//Three Times a Charm for Aurora: Solar Storm Forecast 10-31-2019

Three Times a Charm for Aurora: Solar Storm Forecast 10-31-2019

Three Times a Charm for Aurora: Solar Storm Forecast 10-31-2019

This Solar Storm Forecast is sponsored in part by 3ric Johanson: http://instagram.com/scubist

We’ve just barely had a chance to calm down from a G2-level solar storm due to some fast solar wind that hit a few days ago and we are already being hit by a stealthy solar storm the Sun launched back on October 25th! This stealthy storm has bumped us back to active conditions for a short while, but it should bring aurora only to high latitudes because it is magnetically oriented the wrong way to really have a significant impact Earth’s magnetic shield. Nonetheless, it is helping to precondition Earth’s shield and make it more sensitive to the next solar storm that is expected to hit over the next few days. This third storm will be from some fast solar wind from a southern hemisphere coronal hole and it could return us to active conditions starting around early next week. In addition to these solar storms, several bright regions are rotating into Earth view, and they are are boosting the solar flux up to marginal conditions for radio propagation (just barely). This is good news for amateur radio and emergency responders as these conditions should last over the next few days and possibly into next week as well. The only group really suffering are GPS users, as GPS reception likely isn’t so great right now, especially near aurora and on Earth’s night side. However, reception should slowly get better as we move through mid-next week. Learn the details of these three solar storms, how they are affecting the satellites above us, when and where to see aurora, and what to expect in radio propagation and GPS reception this week as well as what else our Sun has in store!

For daily and often hourly updates (during active times) visit me on Twitter:

For a more in-depth look at the data and images highlighted in this video see these links below.

Solar Imaging and Analysis:
SDO: http://sdo.gsfc.nasa.gov/data/
Helioviewer: http://www.helioviewer.org/
Flare Analysis: http://www.lmsal.com/solarsoft/latest_events/
Computer Aided CME Tracking CACTUS: http://www.sidc.oma.be/cactus/out/latestCMEs.html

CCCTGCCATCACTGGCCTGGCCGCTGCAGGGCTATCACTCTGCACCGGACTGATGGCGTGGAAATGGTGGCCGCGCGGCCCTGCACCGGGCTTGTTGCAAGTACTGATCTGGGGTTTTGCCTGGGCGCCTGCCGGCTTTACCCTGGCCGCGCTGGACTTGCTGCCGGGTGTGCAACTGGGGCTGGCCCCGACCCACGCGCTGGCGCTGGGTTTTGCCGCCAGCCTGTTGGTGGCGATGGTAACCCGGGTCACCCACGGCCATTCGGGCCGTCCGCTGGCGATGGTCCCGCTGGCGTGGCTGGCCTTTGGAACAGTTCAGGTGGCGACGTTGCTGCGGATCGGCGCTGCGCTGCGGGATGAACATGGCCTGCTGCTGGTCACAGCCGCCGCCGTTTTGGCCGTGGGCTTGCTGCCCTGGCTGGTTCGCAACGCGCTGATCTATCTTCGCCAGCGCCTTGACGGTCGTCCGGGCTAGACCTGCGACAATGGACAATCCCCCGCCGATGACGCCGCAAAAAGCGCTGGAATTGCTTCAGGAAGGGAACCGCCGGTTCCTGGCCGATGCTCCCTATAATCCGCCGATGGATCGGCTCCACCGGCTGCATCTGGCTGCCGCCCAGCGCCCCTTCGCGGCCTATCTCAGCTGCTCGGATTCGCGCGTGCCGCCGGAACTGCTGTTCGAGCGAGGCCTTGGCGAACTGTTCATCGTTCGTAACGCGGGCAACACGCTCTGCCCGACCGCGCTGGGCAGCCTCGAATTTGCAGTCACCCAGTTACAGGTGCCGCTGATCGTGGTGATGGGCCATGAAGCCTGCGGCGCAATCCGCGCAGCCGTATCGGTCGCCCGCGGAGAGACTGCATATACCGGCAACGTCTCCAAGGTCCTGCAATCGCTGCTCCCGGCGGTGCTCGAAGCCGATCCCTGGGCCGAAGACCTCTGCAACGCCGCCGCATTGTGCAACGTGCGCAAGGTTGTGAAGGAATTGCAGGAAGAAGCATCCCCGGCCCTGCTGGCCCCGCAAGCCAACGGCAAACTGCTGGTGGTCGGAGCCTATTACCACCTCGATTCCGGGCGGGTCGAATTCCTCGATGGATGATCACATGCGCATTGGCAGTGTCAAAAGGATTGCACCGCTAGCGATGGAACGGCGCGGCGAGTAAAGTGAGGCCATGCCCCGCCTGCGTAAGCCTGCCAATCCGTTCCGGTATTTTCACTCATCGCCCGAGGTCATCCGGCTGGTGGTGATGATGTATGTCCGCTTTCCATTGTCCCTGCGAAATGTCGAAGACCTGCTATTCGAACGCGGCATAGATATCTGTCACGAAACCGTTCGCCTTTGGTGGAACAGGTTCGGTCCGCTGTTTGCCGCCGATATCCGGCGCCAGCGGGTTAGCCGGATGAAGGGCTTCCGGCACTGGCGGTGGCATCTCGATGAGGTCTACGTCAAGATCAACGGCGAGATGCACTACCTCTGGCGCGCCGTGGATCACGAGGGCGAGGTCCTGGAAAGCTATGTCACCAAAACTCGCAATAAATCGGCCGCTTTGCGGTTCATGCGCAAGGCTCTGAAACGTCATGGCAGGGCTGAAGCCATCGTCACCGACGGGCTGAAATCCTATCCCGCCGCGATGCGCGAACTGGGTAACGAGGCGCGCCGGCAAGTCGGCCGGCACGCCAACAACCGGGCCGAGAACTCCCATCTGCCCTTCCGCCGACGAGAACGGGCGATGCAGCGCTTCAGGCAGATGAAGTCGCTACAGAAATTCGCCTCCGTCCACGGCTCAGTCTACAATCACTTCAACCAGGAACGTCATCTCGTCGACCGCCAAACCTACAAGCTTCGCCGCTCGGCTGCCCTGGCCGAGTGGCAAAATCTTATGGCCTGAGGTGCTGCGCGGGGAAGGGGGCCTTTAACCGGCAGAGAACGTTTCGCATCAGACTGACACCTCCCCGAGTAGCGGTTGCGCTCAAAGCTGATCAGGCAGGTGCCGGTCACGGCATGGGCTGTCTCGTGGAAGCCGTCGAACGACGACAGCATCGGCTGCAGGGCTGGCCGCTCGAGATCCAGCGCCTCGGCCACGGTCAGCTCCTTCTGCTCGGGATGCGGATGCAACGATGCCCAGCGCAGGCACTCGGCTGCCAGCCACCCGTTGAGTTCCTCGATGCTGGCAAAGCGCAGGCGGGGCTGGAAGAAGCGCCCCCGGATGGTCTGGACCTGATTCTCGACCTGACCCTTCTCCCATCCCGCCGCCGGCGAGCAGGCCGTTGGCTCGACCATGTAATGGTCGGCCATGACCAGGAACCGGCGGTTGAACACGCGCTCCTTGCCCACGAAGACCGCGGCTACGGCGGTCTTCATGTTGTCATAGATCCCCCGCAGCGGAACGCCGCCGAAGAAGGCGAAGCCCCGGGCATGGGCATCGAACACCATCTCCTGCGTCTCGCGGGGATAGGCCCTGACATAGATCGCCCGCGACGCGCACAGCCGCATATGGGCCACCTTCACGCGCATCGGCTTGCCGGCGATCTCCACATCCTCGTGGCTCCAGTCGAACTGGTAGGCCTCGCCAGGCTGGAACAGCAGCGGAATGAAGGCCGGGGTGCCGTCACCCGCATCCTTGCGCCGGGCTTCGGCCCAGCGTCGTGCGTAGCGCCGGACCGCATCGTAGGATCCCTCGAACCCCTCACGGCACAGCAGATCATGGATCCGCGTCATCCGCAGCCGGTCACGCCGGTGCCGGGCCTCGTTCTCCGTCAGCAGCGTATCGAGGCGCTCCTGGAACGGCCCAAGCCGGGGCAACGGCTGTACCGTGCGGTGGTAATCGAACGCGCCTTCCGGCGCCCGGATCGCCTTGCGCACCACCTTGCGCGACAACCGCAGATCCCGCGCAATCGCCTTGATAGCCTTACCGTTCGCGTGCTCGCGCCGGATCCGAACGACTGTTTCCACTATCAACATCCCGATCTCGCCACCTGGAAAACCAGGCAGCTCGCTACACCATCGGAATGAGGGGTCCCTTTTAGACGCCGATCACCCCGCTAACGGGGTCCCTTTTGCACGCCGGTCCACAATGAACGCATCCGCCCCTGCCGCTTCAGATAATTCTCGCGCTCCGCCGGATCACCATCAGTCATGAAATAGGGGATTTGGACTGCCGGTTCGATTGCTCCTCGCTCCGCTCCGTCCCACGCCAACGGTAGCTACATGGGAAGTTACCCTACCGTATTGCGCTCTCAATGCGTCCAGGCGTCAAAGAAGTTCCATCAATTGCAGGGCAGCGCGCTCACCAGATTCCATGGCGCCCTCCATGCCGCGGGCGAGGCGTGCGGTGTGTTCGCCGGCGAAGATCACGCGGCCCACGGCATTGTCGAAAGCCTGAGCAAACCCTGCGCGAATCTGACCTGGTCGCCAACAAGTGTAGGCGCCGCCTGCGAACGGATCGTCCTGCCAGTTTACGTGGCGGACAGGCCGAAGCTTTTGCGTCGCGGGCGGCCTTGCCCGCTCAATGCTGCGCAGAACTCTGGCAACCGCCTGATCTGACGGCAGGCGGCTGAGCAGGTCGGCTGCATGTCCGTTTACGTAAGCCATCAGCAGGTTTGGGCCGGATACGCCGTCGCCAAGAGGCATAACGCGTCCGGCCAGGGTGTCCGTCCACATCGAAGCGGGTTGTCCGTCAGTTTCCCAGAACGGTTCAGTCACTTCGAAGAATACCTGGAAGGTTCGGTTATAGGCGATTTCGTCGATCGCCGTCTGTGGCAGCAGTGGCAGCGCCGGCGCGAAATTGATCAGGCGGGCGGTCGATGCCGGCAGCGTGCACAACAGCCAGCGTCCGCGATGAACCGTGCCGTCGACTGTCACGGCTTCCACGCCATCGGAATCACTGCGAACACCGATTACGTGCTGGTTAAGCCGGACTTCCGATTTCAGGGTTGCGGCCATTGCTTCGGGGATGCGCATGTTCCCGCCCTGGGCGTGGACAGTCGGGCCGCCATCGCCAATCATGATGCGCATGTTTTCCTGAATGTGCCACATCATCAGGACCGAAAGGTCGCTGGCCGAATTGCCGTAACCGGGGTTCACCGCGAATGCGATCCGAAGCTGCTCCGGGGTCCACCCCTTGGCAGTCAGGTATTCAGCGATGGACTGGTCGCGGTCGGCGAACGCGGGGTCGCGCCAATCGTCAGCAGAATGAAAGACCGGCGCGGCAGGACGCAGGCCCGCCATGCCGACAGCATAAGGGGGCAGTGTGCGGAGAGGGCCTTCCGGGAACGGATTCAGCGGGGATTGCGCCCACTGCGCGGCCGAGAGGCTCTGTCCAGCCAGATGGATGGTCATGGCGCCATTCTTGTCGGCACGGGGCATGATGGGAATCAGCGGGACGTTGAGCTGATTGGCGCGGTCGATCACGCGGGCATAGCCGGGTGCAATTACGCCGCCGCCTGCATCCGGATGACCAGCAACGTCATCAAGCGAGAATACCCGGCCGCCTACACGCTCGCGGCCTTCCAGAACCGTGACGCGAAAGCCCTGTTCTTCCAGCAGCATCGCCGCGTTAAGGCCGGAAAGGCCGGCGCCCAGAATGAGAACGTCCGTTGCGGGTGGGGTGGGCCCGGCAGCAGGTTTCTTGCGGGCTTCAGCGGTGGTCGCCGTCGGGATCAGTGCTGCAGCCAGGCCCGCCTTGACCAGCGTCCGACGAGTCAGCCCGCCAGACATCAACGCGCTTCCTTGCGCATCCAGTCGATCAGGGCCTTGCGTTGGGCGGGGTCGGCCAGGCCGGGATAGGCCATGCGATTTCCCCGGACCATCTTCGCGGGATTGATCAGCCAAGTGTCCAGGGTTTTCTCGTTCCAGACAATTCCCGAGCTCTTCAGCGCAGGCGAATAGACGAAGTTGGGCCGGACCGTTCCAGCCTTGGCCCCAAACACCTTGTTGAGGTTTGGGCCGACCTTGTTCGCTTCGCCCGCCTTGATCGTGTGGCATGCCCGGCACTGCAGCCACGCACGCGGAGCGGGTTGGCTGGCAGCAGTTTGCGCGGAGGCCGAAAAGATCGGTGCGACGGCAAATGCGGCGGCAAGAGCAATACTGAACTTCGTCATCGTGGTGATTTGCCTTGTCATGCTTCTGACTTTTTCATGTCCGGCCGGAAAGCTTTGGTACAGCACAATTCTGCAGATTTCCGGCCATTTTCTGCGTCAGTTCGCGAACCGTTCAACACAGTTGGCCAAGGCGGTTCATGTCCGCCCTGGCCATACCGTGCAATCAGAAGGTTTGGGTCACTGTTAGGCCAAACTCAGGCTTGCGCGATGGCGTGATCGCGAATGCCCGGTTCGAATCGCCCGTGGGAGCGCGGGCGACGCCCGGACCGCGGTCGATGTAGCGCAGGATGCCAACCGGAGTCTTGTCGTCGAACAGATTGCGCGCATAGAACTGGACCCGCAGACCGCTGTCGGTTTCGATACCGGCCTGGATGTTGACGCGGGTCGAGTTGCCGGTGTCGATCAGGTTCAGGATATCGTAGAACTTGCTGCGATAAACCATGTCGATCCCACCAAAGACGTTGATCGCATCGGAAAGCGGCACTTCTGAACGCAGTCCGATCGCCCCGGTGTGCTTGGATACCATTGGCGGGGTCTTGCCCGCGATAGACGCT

GOES Xray: http://www.swpc.noaa.gov/rt_plots/xray_1m.html
SOHO: http://sohodata.nascom.nasa.gov/
Stereo: http://stereo.gsfc.nasa.gov/
GONG magnetic field synoptic movie: https://gong.nso.edu/data/magmap/standard_movie.html
GONG magnetic field synoptic charts: http://gong.nso.edu/data/magmap/
LMSAL Heliophysics Events HEK http://www.lmsal.com/isolsearch

Solar Wind:
DISCOVR solar wind: http://www.swpc.noaa.gov/products/real-time-solar-wind
ACE Solar Wind: http://www.swpc.noaa.gov/products/ace-real-time-solar-wind
NASA ENLIL SPIRAL: https://iswa.gsfc.nasa.gov/IswaSystemWebApp/iSWACygnetStreamer?timestamp=2038-01-23+00%3A44%3A00&window=-1&cygnetId=261
NOAA ENLIL SPIRAL: http://www.swpc.noaa.gov/products/wsa-enlil-solar-wind-prediction

Magnetosphere, Ionosphere, Atmosphere:
GOES Magnetometer: http://www.swpc.noaa.gov/products/goes-magnetometer
Ionosphere D-Region Absorption (DRAP) model: http://www.swpc.noaa.gov/products/d-region-absorption-predictions-d-rap/
Auroral Oval Ovation Products: http://www.swpc.noaa.gov/products/aurora-30-minute-forecast
Global 3-hr Kp index: http://www.swpc.noaa.gov/products/planetary-k-index
Wing Kp index prediction: http://www.swpc.noaa.gov/products/wing-kp
USGS Ground Magnetometers: http://geomag.usgs.gov/realtime/
USGS Disturbance Storm-Time (Dst): http://geomag.usgs.gov/realtime/dst/
NAIRAS Radiation Storm Model: http://sol.spacenvironment.net/raps_ops/current_files/globeView.html

Multi-Purpose Space Environment Sites:
NOAA/SWPC: http://www.swpc.noaa.gov
SOLARHAM: http://www.solarham.net/index.htm
Spaceweather: http://spaceweather.com
iSWA: http://iswa.gsfc.nasa.gov/iswa/iSWA.html

Definition of Geomagnetic Storm, Radiation Storm, and Radio Blackout Levels:

None of this would be possible without the hard work and dedication of those who have provided all of this data for public use.

Images c/o NASA/ESA/CSA (most notably the superb SDO, SOHO, ACE, STEREO, CCMC, JPL & DSN teams, amazing professionals, hobbyists, institutions, organizations, agencies and amateurs such as those at the USAF/HAARP, NICT, NOAA, USGS, Environment Canada, Natural Resources Canada, Intellicast, Catatania, rice.edu, wisc.edu, sonoma.edu ucalgary.ca, rssi.ru, ohio-state.edu, solen.info, and more. Thanks for making Space Weather part of our every day dialogue.